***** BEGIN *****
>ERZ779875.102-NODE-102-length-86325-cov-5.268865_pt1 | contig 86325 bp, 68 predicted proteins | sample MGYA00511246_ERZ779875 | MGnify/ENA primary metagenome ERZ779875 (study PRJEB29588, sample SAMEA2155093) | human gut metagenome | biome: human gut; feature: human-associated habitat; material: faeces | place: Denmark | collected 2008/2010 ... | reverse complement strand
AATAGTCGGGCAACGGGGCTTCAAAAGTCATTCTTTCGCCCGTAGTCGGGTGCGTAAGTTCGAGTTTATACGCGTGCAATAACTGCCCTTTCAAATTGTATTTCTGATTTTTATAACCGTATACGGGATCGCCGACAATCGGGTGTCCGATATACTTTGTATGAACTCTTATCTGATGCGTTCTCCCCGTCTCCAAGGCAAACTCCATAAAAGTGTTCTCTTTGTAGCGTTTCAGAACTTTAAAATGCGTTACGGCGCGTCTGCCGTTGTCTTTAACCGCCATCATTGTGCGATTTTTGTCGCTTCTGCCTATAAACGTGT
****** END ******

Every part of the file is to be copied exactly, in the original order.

>ERZ779875.102-NODE-102-length-86325-cov-5.268865_pt1 | contig 86325 bp, 68 predicted proteins | sample MGYA00511246_ERZ779875 | MGnify/ENA primary metagenome ERZ779875 (study PRJEB29588, sample SAMEA2155093) | human gut metagenome | biome: human gut; feature: human-associated habitat; material: faeces | place: Denmark | collected 2008/2010 ... | reverse complement strand
AATAGTCGGGCAACGGGGCTTCAAAAGTCATTCTTTCGCCCGTAGTCGGGTGCGTAAGTTCGAGTTTATACGCGTGCAATAACTGCCCTTTCAAATTGTATTTCTGATTTTTATAACCGTATACGGGATCGCCGACAATCGGGTGTCCGATATACTTTGTATGAACTCTTATCTGATGCGTTCTCCCCGTCTCCAAGGCAAACTCCATAAAAGTGTTCTCTTTGTAGCGTTTCAGAACTTTAAAATGCGTTACGGCGCGTCTGCCGTTGTCTTTAACCGCCATCATTGTGCGATTTTTGTCGCTTCTGCCTATAAACGTGT